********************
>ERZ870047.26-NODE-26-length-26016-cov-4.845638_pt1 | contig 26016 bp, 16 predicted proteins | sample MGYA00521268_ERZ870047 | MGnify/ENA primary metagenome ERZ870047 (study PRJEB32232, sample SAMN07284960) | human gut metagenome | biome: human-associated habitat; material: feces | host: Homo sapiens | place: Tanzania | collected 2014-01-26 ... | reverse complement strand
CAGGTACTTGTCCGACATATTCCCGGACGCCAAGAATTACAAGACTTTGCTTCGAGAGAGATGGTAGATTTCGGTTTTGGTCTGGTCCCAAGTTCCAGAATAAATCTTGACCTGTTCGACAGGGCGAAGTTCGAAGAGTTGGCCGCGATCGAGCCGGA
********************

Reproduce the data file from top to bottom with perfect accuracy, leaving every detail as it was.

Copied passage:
>ERZ870047.26-NODE-26-length-26016-cov-4.845638_pt1 | contig 26016 bp, 16 predicted proteins | sample MGYA00521268_ERZ870047 | MGnify/ENA primary metagenome ERZ870047 (study PRJEB32232, sample SAMN07284960) | human gut metagenome | biome: human-associated habitat; material: feces | host: Homo sapiens | place: Tanzania | collected 2014-01-26 ... | reverse complement strand
CAGGTACTTGTCCGACATATTCCCGGACGCCAAGAATTACAAGACTTTGCTTCGAGAGAGATGGTAGATTTCGGTTTTGGTCTGGTCCCAAGTTCCAGAATAAATCTTGACCTGTTCGACAGGGCGAAGTTCGAAGAGTTGGCCGCGATCGAGCCGGA